A group of tourists on safari find themselves in danger not from wild beasts but from a murderer among them.
Stanley Hastings and his wife, Alice, are ready to set off on Alice’s dream trip, financed by years of saving and a small inheritance and planned by Alice down to the smallest detail. A bump up to business class makes some of their future accommodations seem pretty shabby, but the wisecracking Stanley, a private eye who works for an ambulance-chasing lawyer, is determined to do whatever it takes to keep Alice happy. The expedition, run by Clemson Safari, starts off in Zambia, where the couple meets their fellow travelers. The first stop is an upscale lodge, where they soon see wildlife and a dead spotter. At first he seems to have been killed by a falling sausage fruit, but Stanley notices that the wound was caused by something sharp, not blunt. Discovering a bloody stick, he reports it to Clemson, but it vanishes before they can retrieve it. When one of the group is found dead after asking questions, Stanley can see that she was poisoned. Even Clemson, whose business’ success rests on a razor’s edge, knows he has to get the police involved. Asking Stanley to investigate, Clemson quickly moves the group to Zimbabwe in hopes of finishing the safari before the police and the American embassy get involved. Self-deprecating Stanley, who’s taken all this time just to learn the names of his companions, has little hope of solving the crimes, but he has to try.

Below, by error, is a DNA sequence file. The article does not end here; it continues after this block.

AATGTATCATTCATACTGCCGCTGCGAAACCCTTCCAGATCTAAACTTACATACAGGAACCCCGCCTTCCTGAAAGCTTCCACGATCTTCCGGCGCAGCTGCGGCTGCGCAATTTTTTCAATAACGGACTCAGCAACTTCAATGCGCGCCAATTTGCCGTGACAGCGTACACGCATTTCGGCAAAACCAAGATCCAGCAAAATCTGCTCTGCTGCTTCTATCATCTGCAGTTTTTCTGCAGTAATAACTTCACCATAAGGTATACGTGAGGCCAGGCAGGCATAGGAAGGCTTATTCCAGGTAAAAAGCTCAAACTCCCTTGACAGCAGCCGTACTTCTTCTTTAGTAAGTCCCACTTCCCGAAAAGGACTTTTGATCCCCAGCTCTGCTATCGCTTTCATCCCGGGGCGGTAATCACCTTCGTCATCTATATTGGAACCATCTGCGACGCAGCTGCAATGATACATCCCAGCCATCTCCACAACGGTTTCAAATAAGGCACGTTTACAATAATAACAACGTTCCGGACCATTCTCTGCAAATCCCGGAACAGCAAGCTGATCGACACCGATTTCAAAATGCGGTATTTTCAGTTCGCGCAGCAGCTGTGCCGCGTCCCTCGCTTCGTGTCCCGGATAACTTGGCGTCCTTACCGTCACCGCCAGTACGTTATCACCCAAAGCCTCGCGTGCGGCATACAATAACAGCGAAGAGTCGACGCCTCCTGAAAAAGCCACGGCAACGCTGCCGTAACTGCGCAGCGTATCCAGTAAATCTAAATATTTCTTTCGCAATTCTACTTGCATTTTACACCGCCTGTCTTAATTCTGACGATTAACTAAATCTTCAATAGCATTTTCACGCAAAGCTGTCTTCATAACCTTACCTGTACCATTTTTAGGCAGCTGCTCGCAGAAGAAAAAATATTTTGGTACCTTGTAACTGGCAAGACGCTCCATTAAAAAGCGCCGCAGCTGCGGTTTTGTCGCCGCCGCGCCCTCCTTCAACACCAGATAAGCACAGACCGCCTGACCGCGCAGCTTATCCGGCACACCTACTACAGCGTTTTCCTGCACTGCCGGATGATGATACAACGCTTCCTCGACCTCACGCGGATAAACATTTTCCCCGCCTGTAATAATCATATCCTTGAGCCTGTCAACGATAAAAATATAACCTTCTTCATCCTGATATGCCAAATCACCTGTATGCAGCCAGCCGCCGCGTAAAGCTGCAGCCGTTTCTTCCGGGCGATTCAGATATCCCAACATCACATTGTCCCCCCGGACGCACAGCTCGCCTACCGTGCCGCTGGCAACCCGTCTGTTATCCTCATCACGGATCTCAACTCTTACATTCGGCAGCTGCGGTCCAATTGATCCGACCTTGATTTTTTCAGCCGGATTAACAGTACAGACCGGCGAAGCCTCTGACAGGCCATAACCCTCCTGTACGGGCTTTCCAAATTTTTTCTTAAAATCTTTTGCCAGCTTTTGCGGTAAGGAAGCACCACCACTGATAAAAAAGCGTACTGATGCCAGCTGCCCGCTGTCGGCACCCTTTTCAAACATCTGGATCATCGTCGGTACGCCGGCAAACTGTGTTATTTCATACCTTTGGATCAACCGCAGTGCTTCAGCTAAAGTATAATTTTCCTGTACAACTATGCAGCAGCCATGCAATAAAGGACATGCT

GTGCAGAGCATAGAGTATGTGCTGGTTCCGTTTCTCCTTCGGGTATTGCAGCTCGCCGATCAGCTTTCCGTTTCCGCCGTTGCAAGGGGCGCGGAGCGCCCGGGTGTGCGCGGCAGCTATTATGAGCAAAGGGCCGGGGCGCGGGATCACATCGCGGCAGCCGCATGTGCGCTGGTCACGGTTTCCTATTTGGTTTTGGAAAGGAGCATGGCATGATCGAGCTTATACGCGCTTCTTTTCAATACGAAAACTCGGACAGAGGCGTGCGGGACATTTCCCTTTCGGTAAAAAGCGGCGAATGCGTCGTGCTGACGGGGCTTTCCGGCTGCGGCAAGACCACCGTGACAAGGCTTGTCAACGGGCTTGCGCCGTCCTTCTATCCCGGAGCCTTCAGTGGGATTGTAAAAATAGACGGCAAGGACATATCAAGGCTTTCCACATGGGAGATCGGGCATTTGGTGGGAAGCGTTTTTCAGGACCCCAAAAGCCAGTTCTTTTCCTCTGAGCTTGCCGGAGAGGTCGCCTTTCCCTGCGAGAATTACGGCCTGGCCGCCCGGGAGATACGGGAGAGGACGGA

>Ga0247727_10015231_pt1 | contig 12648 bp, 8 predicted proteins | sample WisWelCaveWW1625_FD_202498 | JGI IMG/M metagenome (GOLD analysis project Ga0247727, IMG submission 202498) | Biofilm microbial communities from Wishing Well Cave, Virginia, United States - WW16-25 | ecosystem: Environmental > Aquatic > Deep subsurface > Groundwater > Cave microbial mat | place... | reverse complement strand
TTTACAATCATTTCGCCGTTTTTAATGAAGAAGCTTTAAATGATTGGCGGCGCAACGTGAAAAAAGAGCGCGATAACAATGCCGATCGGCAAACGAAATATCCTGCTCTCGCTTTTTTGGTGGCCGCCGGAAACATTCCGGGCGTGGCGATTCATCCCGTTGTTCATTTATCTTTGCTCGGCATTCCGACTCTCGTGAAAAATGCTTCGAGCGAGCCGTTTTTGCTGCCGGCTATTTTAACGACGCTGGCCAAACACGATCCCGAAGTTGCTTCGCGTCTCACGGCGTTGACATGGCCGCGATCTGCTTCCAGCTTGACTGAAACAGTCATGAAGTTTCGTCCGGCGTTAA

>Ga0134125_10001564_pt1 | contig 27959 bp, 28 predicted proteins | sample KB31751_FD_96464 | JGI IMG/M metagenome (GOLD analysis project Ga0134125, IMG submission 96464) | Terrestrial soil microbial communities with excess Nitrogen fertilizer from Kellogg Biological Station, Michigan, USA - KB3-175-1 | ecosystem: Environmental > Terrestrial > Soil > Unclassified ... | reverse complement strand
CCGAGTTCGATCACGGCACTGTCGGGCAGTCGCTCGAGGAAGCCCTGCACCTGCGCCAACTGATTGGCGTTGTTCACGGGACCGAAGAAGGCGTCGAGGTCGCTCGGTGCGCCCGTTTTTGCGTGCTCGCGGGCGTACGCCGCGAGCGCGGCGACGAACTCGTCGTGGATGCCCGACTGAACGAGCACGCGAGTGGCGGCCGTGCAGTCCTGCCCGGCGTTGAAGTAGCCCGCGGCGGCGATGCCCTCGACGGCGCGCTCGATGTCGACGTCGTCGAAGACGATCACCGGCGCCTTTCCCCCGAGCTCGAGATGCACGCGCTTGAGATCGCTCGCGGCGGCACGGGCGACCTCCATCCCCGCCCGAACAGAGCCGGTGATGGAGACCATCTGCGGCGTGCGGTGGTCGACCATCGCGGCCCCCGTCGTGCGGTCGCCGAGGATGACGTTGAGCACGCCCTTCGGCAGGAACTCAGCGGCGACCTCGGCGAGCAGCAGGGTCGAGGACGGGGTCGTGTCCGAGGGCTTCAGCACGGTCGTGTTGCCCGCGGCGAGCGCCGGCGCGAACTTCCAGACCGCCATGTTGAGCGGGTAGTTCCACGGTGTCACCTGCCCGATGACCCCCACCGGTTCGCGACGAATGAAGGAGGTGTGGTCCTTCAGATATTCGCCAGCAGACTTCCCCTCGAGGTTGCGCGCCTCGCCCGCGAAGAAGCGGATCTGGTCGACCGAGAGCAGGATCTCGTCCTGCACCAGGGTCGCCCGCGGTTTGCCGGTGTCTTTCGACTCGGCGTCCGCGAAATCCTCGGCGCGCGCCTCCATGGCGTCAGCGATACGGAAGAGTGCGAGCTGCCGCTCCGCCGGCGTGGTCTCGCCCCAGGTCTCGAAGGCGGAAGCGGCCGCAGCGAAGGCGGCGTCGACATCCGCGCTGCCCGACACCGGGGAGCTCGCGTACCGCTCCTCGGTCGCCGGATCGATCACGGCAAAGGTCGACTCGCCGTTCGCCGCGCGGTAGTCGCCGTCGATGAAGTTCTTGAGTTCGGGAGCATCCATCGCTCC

In his 19th appearance, Stanley (Stakeout, 2013, etc.) once more faces a case he’s convinced is too tough for him. Hall complements his struggles with amusing repartee and enough red herrings to keep it interesting.